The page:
Tag: doll

Tin Tricycle Toy

11″x14″ acrylic on canvas, 2014. This painting was made specifically for my Brookside Museum exhibit “Storied Playthings.” The antique tin toy comes from the Museum’s collection of Saratoga County artifacts and is on display right alongside its portrait! Most of the paintings in the show can be seen next to their “models,” which is a thrilling opportunity for me and I’m so grateful to Brookside for facilitating it. I hope you’ll stop in before the exhibit closes at the end of October!

Mary Poppins and Blankie

5″x7″ acrylic, 2013. This stuffed Mary Poppins doll and blue-patterned blanket belong to Alistair, who will turn four next week. On a recent family trip to Disneyland, the “real” Mary Poppins was delighted to meet him and tickled to see his beloved doll! Mary blew him kisses and bestowed her little effigy with some special magic, which she keeps in her hat, to stave off bad dreams. Alistair has had his Mary Poppins doll for about two years, and the “Blankie” ever since he was a baby. Alistair’s mother Stephanie had me paint big brother Graham’s favorite things a couple of years ago, and so now the boys will have a matched set of portraits! The painting will be a gift for Alistair’s upcoming birthday.

Mother’s Day Group

9″x12 acrylic on board, 2013. This epic Mother’s Day portrait features the favorite childhood toys of five grown-up siblings. It will be given by Jennifer, whose yellow doll is shown here in a restored state… it is presently a faded and faceless shadow of its former self! One of Jennifer’s brothers carried the white dog with him everywhere. The blue bear was given to another brother when he was born, and the floppy lamb belonged to Jennifer’s sister. The green Baby Bop from the Barney show was the favorite of another sister, a huge fan of the program as a kid. I love the idea of each member of a family represented in a portrait by the object he or she treasures most!


8″x10″ acrylic, 2012. Thirty-six years ago, Sami’s mother’s company had a Christmas party which featured a visit from “Santa.” On that occasion, this doll was Santa’s gift to Sami’s then-two-year-old sister. With her soft, bean-bag body, a sweet-faced, plastic head, and a fabulous floppy hat, “Beans” was a cherished toy throughout childhood. Eventually the doll went into safe-keeping in their mother’s cabinet — until it was spotted by Sami’s neice, Ramsie! Beans now enjoys the adoration of three-year-old Ramsie and sleeps with her every night. I love to hear about toys that are beloved by multiple generations of a family!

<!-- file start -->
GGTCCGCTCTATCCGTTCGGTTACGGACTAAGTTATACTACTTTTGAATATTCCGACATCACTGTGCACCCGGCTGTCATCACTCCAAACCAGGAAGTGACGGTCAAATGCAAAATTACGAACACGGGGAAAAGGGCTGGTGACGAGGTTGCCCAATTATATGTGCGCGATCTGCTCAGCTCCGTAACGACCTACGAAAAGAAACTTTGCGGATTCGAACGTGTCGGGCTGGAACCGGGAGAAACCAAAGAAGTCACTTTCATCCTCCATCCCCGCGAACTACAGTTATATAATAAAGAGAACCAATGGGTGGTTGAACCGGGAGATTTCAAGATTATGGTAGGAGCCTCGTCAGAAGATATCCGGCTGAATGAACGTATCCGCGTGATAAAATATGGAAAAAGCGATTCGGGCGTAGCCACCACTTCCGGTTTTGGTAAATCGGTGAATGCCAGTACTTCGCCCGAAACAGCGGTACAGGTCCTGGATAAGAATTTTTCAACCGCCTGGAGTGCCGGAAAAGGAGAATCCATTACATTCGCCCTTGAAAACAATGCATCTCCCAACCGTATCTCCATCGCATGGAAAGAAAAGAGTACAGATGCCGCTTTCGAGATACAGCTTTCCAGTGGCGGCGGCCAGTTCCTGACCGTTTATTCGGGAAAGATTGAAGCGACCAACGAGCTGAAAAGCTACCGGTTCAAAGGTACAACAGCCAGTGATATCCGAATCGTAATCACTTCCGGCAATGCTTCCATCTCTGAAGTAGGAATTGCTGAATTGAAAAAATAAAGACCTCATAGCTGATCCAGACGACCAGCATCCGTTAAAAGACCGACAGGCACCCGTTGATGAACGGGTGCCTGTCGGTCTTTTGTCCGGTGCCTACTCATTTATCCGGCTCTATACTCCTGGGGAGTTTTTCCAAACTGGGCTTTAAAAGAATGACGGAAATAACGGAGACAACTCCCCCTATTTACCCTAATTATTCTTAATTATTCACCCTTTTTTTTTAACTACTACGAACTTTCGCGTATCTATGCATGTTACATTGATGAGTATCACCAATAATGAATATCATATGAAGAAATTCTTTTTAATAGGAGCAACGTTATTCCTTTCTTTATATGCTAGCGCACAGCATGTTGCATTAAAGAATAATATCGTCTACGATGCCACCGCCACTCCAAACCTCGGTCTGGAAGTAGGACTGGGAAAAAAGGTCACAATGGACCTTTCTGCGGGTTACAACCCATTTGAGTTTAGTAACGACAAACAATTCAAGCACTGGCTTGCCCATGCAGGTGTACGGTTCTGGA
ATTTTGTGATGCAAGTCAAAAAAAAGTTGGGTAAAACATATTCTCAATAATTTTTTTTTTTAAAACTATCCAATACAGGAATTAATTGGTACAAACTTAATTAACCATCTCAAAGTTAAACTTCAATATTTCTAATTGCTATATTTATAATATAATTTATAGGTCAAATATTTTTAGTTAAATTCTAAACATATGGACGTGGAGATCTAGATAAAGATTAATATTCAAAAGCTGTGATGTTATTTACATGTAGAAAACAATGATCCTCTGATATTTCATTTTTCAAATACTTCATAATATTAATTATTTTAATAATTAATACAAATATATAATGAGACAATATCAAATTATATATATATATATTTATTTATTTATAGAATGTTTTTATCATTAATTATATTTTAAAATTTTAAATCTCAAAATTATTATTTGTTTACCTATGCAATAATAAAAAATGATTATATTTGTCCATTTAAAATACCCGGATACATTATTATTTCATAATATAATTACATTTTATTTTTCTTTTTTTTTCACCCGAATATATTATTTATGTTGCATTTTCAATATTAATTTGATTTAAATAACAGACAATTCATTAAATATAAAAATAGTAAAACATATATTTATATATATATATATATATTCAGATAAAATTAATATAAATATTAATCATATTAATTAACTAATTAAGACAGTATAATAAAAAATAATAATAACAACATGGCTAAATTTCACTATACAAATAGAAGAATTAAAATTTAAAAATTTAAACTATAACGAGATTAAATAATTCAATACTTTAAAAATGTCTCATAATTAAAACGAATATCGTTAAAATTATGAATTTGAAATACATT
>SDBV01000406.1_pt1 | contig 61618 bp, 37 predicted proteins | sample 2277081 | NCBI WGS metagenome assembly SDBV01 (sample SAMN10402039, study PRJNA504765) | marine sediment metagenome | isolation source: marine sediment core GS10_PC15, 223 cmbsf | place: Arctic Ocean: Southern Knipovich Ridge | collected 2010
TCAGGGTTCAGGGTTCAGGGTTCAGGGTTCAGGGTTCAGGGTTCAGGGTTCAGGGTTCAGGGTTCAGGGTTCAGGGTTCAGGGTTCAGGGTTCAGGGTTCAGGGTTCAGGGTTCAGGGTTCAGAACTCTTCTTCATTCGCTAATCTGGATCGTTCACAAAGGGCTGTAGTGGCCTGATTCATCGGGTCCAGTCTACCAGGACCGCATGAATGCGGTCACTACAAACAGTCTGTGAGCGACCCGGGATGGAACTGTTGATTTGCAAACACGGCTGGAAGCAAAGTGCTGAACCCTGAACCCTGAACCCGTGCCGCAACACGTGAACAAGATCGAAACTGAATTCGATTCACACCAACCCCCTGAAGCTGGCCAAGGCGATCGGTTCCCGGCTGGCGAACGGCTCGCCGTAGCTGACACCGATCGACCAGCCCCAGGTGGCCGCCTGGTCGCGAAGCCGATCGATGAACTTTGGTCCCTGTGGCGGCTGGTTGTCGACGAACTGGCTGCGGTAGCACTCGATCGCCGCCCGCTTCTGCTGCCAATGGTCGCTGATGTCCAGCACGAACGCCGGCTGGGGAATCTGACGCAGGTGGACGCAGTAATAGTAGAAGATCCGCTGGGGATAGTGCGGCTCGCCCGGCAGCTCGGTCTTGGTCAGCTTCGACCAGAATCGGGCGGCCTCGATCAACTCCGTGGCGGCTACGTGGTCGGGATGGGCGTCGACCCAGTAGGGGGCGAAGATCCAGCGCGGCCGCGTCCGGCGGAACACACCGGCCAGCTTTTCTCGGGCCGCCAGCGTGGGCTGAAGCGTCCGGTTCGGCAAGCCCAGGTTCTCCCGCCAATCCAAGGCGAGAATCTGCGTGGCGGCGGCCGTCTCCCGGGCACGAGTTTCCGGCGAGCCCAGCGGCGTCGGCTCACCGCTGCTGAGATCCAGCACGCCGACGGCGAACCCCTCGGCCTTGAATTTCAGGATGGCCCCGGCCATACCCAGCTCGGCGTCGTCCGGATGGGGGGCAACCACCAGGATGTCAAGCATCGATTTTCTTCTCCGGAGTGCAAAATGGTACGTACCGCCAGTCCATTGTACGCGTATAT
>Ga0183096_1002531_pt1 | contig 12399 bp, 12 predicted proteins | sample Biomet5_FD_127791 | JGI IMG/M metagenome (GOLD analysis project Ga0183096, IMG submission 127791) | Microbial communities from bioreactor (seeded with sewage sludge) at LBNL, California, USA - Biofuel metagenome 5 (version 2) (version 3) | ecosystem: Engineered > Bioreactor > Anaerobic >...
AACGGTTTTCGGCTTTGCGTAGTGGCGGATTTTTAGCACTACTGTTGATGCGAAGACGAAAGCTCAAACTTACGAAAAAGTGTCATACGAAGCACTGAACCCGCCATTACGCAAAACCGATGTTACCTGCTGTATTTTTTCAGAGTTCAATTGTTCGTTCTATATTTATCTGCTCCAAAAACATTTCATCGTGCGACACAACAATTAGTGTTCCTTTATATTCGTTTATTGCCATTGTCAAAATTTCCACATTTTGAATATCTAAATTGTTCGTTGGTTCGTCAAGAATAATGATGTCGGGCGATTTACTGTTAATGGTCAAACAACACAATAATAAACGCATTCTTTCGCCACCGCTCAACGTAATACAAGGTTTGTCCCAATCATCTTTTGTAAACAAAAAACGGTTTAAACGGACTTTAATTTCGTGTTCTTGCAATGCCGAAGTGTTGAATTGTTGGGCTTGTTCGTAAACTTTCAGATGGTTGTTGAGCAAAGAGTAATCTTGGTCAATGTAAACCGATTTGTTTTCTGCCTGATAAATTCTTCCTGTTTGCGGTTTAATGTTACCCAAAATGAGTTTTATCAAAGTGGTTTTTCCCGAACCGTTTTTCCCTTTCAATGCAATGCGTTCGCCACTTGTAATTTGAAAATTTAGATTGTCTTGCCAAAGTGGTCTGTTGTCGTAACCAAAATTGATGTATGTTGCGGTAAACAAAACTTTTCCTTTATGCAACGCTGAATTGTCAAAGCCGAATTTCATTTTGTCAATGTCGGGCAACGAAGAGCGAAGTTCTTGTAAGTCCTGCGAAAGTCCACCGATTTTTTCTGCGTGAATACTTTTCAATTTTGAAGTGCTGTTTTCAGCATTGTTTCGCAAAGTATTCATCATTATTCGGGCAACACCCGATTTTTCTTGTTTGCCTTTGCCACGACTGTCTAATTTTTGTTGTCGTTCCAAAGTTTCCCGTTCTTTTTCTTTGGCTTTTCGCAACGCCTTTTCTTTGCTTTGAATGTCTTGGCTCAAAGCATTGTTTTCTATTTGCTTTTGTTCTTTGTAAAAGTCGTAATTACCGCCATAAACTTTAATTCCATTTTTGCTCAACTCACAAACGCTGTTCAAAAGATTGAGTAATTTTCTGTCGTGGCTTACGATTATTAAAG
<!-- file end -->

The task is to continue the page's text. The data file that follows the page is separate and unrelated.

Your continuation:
Bumblebee Doll

8″x10″ acrylic, 2012. What a treat this project was! Not only did I get to paint an adorable hand-made doll, but I was able to have a “live model” pose in my studio!

Jessica, who lives in British Columbia, sews these beautiful dolls by hand to sell in her etsy shop. Having commissioned two portraits from me earlier this year, she decided to have one painted of a toy of her own design. She was kind enough to send me this wonderful doll as a model, and then wrote to tell me that it was for my daughter Sonja’s to keep! Sonja understands that, normally, toys that come into our house to be painted are not for her and will not be staying for long. She has always been very respectful of this arrangement, even when she deeply covets a toy. She had admired this doll since its arrival and is thrilled to hold it in her arms and have it for her own!

Jessica uses fantastic vintage and Japanese fabrics for her creations, which were a delight to paint. She also sells the fabrics, and currently her shop features cute pet collars made from them. Earlier this year I painted Ernie and Bert Little People for Jessica’s son and a Hot Wheels GTO for her husband.